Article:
A less obvious factor is the amount of power you’ll need from your saw. Many cordless reciprocating saws deliver considerably less power than their corded cousins. If you’re cutting through typical home construction like framing timber, plywood, and PVC pipes, you don’t need to worry. But consider a corded model (or a higher-end cordless) if you’ll be tackling metal pipes, heavy timbers, or pressure-treated wood.

Also bear in mind that manufacturers’ batteries are generally not compatible with each other. You’ll need to buy batteries and chargers specific to your cordless reciprocating saw’s manufacturer. If you already own some tools in a particular manufacturer’s cordless line, it may make financial sense to stick to a reciprocating saw from that same company.

Power

I touched on this above, but think about what material you’ll be cutting through with your reciprocating saw. If you choose a corded model, motors up to about 11 or 12 amps will be adequate for most home improvement projects, pruning branches, and so forth. For thicker or tougher material like thick or pressure-treated timbers, metal pipes, and the like, you’ll want a heavier-duty 13 to 15 amp model. Any of these will run on a standard residential 15 amp electrical circuit, but if the saw is drawing the full 15 amps, you’ll need to make sure it’s the only thing on that circuit.

For cordless tools, it’s not as simple. While higher-voltage cordless tools will generally provide more power, it can vary a lot from manufacturer to manufacturer. I recommend reading the individual reviews for cordless reciprocating saws to see what types of jobs they’re appropriate for.

Vibration Control

The back-and-forth motion of the blade in a reciprocating saw can generate a lot of vibration in the tool. These vibrations are typically transferred right back to your hands and arms. With prolonged use, you’ll find your hands cramping, feeling numb, and just generally sore. Special vibration-reducing gloves can help, and are a cheap fix especially if you already own a reciprocating saw.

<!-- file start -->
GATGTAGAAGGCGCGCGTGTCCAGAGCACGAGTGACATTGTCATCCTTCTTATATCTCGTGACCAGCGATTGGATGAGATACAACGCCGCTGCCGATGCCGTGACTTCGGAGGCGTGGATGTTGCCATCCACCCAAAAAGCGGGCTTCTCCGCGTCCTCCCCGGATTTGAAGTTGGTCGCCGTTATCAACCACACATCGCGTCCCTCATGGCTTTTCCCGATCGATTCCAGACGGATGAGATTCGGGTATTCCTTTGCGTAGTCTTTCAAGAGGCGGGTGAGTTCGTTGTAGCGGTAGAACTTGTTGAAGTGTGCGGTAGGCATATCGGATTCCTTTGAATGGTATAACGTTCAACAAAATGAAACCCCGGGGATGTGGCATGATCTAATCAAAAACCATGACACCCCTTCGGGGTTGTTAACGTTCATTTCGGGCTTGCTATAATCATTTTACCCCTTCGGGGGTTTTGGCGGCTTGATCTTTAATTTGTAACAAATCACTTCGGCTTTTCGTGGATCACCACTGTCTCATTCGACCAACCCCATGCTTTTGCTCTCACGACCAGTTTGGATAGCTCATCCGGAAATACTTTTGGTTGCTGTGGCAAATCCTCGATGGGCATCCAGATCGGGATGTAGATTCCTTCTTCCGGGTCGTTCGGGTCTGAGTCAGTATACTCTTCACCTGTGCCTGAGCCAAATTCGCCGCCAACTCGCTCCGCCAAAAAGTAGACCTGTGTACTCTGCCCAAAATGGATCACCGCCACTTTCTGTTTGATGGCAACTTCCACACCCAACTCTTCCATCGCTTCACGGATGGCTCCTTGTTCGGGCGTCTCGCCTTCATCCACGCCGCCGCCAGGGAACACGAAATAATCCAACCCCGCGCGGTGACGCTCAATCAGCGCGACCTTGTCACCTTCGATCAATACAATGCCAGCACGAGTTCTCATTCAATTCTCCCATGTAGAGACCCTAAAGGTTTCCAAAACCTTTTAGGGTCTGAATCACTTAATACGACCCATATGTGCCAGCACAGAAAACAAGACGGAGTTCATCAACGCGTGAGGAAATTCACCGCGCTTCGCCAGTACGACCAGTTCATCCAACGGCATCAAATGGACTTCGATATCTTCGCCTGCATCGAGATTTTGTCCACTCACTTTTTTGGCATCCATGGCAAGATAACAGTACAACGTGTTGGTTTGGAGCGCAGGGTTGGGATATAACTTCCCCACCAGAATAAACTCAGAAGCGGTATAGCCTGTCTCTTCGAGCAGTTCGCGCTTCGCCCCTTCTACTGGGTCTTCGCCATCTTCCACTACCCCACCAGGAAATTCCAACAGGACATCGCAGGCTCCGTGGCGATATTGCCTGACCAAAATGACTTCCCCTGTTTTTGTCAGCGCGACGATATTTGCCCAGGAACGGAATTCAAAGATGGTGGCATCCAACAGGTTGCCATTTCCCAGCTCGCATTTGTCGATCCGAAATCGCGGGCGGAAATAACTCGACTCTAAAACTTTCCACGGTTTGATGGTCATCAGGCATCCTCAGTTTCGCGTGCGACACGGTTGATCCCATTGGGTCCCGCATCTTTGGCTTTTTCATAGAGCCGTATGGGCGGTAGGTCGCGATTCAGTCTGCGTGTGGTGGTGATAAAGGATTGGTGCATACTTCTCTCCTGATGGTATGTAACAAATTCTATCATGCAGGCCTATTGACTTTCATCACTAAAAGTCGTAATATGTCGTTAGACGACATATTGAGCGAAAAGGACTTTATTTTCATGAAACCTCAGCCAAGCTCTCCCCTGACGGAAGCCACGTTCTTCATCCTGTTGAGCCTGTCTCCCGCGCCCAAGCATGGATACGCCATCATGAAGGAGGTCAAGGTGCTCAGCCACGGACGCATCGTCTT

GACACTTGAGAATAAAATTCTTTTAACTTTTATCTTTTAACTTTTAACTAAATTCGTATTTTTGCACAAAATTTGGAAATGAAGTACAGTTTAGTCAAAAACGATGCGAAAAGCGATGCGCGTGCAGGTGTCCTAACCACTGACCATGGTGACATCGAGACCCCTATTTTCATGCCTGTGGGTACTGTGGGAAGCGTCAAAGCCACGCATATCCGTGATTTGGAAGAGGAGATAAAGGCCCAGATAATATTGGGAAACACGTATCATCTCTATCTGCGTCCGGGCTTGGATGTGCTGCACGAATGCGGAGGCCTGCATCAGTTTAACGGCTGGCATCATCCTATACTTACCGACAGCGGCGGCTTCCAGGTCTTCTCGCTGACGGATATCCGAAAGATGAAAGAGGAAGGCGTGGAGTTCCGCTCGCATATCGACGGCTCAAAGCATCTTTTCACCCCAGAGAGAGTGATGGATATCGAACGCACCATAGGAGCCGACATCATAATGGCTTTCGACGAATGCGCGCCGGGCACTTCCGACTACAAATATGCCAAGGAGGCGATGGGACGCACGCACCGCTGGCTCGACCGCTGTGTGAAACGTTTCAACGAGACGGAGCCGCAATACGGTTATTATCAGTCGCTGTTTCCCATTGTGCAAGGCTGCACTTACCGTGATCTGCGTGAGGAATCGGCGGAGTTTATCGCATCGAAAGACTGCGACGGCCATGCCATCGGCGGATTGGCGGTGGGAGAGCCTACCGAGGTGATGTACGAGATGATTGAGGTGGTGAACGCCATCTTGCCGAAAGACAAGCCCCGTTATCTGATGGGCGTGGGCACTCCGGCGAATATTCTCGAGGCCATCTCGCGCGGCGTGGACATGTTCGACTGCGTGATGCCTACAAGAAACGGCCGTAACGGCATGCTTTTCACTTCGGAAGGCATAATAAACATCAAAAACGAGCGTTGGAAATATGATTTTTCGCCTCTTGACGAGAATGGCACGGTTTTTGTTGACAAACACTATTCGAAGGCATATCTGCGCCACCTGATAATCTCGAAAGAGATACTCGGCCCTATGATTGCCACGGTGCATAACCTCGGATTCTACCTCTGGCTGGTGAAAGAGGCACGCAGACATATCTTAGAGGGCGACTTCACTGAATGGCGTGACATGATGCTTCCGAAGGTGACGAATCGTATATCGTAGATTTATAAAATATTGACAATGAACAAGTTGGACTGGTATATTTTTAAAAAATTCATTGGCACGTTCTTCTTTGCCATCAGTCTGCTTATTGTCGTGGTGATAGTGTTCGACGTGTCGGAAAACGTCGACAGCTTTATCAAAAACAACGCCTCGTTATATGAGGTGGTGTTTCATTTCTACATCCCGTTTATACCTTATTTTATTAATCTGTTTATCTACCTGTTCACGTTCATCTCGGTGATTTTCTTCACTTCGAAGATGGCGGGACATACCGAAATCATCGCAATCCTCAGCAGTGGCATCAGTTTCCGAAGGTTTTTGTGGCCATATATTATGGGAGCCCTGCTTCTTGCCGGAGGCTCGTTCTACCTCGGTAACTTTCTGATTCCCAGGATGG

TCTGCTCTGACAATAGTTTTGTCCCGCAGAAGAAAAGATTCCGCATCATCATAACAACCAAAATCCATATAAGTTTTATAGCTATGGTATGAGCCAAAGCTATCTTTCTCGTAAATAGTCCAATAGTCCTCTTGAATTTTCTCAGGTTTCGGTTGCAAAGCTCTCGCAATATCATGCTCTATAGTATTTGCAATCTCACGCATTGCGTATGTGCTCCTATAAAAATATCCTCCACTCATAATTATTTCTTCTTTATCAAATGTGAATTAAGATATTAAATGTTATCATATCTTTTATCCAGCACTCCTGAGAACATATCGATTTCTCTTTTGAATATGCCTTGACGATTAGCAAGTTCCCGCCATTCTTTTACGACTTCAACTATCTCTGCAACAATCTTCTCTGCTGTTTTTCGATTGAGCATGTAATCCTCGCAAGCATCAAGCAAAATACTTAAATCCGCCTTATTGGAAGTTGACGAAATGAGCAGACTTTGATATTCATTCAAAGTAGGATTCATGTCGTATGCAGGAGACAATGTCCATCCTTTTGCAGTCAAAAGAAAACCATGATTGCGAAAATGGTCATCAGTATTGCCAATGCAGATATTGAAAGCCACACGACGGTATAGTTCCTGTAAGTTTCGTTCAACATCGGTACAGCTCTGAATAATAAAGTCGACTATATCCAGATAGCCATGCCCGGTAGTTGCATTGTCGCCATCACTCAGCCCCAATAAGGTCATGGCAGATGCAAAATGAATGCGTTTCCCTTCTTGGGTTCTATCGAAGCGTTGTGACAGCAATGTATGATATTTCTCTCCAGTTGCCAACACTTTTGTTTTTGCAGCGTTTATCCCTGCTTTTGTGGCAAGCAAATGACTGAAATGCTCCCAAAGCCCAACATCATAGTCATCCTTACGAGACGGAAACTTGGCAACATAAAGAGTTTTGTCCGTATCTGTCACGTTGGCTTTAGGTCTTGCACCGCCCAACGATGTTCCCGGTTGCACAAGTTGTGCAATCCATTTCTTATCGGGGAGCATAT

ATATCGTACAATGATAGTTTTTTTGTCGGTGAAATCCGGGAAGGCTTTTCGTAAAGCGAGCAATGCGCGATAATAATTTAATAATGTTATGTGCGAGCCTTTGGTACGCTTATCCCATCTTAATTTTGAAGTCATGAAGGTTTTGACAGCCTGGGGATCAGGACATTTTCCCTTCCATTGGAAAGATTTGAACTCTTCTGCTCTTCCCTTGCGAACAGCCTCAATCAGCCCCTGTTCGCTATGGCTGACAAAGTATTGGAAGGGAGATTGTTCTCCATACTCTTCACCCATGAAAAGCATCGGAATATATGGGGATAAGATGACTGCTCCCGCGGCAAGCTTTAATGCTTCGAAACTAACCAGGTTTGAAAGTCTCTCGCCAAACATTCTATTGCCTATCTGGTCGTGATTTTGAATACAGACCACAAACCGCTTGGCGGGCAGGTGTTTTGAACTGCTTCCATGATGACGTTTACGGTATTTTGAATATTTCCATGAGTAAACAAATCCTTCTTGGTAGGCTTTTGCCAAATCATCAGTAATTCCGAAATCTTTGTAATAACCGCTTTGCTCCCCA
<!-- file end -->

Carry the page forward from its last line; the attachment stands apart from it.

Heavier reciprocating saws tend to dampen the vibrations more than lighter ones, although of course their extra weight brings its own physical challenges. Higher-end saws from many manufacturers these days have some sort of vibration reduction mechanism. The exact mechanism varies, but in general they try to either isolate the vibration from the operator or counterbalance it internally so you don’t feel it as strongly. If you expect to be using your reciprocating saw for hours on end, this could make for a huge improvement in your experience.

Blades

Most reciprocating saws, including all of the ones I’ve listed above, accept the same style of blade. So while most manufacturers have their own lineup of blades, you aren’t limited to just that company’s blades. You can shop around and find the blade that is right for the task at hand, whether from that manufacturer, one of their competitors, or a third-party company that just specializes in blades.

It’s important to use the right blade for the material you’re trying to cut through. Many saws come with a “general-purpose” blade that’s good for cutting through things like 2x4s with nails in them. But you’ll find the job becomes much easier (and safer) with a blade specifically made for the task. One of the main differences between blades is the number of teeth per inch (TPI). Lower TPIs tend to cut faster but leave a more jagged cut than higher TPIs.

Wood-Cutting Blades

Most blades for cutting wood have between 5 and 10 TPI. Lower TPI blades make fast work of wood, as long as you know it doesn’t have contain nails or other metal. For cutting through wood with nails, you want a blade with 10 TPI or higher.

Metal-Cutting Blades

Metal-cutting blades have much finer teeth, ranging from 10 to 24 TPI. The blades with 10 TPI are appropriate for cutting through wood with nails in it. Higher TPI are for cutting pure metal like pipes.

Combination Blades

Some blades have two different TPIs on different parts of the blade. This lets you quickly cut through varying materials by adjusting which part of the blade you’re using, without changing blades. Read the specifications of the blade to find one for the combination of materials you’re cutting.

Demolition Blades

These are similar to wood-cutting blades or combination blades, but are typically thicker and sturdier. They’re meant for demolition work where quickly cutting through a variety of material is more important than precision and clean cuts.

Specialty Blades

You can find all kinds of specialty blades for cutting different materials. Examples include cutting through landscaping stone, shower tiles, plaster, and so forth. If you have to cut through something that doesn’t fall into one of the above categories, odds are someone makes a blade for it.

Conclusion

All reciprocating saws are made to quickly cut through a wide variety of materials. Some are better for heavy-duty jobs, while others excel at getting into hard-to-reach spaces.

I think the Milwaukee 2720-21 M18 Fuel Sawzall is an excellent all-around choice. But you might have specific requirements, so I hope the reviews above have helped you find the tool that’s right for you!